Warmly Received, Hutchings Expands Ideas

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Warmly Received, Hutchings Expands Ideas

Hutchings addresses the crowd during the question-and-answer period of the meeting.

Hutchings addresses the crowd during the question-and-answer period of the meeting.

Will McKnight

Hutchings addresses the crowd during the question-and-answer period of the meeting.

Will McKnight

Will McKnight

Hutchings addresses the crowd during the question-and-answer period of the meeting.

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A day after the State of the Schools, Superintendent Gregory C. Hutchings, Jr. clarified and expanded upon a few points in an interview:

  • Considering both lengthening pre-kindergarten classes at Onaway (currently two hours and 15 minutes) and adding more classes. Currently there’s no wait list, but would like more parents sign their kids up.
  • Teachers will learn to be “culturally competent” with “diversity training.” “Sometimes you see the world through just your own eyes and your own experiences. We need to create an environment where our teachers, as well as our staff members, and also our students are able to look through the lenses o the world and different people and cultures.”
  • Working on expanding online professional development courses that teachers can take at home. This will be part of the online catalog he referenced during the speech; the catalog will also compile in-person courses.
  • Would like instructional coaches to “model some of the best practices for teachers.” Teachers would watch as coaches model practices with their classes. Then, teachers would try practices, and with coaches giving feedback. Instructors could be current teachers, but district might hire consultant.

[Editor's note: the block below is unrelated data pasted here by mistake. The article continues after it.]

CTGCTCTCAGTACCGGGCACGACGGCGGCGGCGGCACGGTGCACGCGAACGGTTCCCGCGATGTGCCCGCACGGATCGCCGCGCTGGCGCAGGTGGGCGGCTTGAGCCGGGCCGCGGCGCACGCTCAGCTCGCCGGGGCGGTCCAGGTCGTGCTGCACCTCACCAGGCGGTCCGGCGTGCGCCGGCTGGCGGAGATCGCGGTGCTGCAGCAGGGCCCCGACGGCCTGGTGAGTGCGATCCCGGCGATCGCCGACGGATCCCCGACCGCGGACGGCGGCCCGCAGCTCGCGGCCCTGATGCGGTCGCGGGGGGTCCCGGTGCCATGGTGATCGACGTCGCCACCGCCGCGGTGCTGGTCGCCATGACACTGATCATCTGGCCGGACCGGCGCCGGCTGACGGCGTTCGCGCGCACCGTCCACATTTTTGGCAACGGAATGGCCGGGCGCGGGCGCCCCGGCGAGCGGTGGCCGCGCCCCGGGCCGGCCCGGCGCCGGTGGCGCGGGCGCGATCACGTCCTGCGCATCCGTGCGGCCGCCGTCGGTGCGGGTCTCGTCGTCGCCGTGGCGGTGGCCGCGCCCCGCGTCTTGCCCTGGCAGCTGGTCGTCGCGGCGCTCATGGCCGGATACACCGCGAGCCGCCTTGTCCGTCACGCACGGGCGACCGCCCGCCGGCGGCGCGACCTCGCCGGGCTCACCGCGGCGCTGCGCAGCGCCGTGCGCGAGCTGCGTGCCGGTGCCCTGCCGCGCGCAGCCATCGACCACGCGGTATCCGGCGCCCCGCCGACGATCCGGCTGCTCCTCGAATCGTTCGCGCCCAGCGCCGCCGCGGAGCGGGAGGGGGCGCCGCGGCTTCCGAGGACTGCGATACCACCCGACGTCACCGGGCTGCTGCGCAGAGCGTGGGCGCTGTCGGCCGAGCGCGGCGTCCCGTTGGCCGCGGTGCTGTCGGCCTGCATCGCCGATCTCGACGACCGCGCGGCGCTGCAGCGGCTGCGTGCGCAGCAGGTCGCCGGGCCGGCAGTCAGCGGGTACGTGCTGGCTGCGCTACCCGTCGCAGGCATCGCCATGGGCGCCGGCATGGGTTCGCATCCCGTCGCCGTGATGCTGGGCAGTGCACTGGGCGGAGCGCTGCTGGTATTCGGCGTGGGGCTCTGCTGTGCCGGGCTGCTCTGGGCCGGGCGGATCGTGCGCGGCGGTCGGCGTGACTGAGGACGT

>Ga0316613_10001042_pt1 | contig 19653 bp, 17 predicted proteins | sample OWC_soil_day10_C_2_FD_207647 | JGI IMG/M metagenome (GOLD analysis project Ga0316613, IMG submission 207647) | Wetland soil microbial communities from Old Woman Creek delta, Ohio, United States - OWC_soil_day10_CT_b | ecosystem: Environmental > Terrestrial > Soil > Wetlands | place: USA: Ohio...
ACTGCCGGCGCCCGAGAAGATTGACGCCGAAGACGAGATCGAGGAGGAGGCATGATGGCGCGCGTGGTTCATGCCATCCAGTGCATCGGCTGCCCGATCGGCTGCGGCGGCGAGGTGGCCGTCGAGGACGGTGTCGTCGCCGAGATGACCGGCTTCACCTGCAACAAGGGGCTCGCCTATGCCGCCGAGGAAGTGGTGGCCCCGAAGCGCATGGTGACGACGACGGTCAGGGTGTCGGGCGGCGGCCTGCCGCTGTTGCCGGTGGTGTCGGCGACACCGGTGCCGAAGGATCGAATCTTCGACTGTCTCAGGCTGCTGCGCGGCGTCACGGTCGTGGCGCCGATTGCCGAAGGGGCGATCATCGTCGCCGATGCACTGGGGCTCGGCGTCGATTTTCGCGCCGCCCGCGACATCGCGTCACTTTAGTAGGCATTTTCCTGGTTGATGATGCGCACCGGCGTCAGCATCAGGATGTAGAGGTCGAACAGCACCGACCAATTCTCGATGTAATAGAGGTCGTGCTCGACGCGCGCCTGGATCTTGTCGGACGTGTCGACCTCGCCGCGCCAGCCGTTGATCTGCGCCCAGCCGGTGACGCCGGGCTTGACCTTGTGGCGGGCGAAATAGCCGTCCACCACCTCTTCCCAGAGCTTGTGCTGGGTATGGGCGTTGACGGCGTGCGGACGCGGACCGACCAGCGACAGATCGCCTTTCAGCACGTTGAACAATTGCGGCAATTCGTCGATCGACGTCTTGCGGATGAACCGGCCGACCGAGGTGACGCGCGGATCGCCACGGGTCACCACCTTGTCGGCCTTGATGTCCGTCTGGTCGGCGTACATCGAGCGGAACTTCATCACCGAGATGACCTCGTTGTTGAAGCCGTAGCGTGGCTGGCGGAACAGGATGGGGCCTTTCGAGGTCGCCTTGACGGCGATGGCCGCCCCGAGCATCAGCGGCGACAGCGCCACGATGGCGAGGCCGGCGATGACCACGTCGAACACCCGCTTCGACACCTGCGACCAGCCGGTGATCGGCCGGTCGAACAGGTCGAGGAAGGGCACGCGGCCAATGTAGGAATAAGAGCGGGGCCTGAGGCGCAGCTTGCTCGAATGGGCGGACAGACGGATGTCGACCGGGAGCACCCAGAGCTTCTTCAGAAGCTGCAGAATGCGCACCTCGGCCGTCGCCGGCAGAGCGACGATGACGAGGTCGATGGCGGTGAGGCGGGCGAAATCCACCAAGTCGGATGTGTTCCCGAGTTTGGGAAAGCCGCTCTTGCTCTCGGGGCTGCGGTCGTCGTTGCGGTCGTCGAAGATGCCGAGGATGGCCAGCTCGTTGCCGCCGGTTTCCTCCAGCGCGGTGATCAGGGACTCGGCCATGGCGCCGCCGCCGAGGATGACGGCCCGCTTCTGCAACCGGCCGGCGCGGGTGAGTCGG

• To replace the large number of teachers likely to retire in the next few years with top talent, “We just need to be more proactive. Instead of waiting for people to find us we need to go find them.” Wants to send personnel staff and/or principals to recruitment fairs across the country, not just to Ohio fairs.
  • District will re-apply for Ohio’s Straight A Fund grant in order to build online learning center at Shaker Main Library. Shaker was rejected in the first review of applications in November because state felt plan wasn’t financially sustainable in the long run.
  • In terms of technology, “We’re not exactly where we would like to be, but we’re well ahead of other districts in terms of having Smart Boards in our classrooms, students having access to laptops and computers, computer labs . . . So we have it, but teachers aren’t really using it.” Some teachers don’t know how to use equipment. “We have to find ways to teach our teachers how to use technology in the classroom.” Every building has class sets of iPads that teachers can check out.
  • On flipped classrooms, “If I had my way, I would love to see them used in all of our classes at some point.” Method is “really good in regards to student engagement and allowing students to have access to the information of whatever content they’re covering before they enter the classroom.” Websites already have free lectures available that teachers could assign to students.
  • Stressed importance of patience. “If I was to come to our community last night with all the solutions in six months, that wouldn’t be a good, effective leader to do that . . . You have to have input.” Strategic Planning Committee will develop five year strategic plan by June (started in February).

Read about Hutchings’ speech here.

A version of this story appeared in The Shakerite Volume 84 Issue 3.

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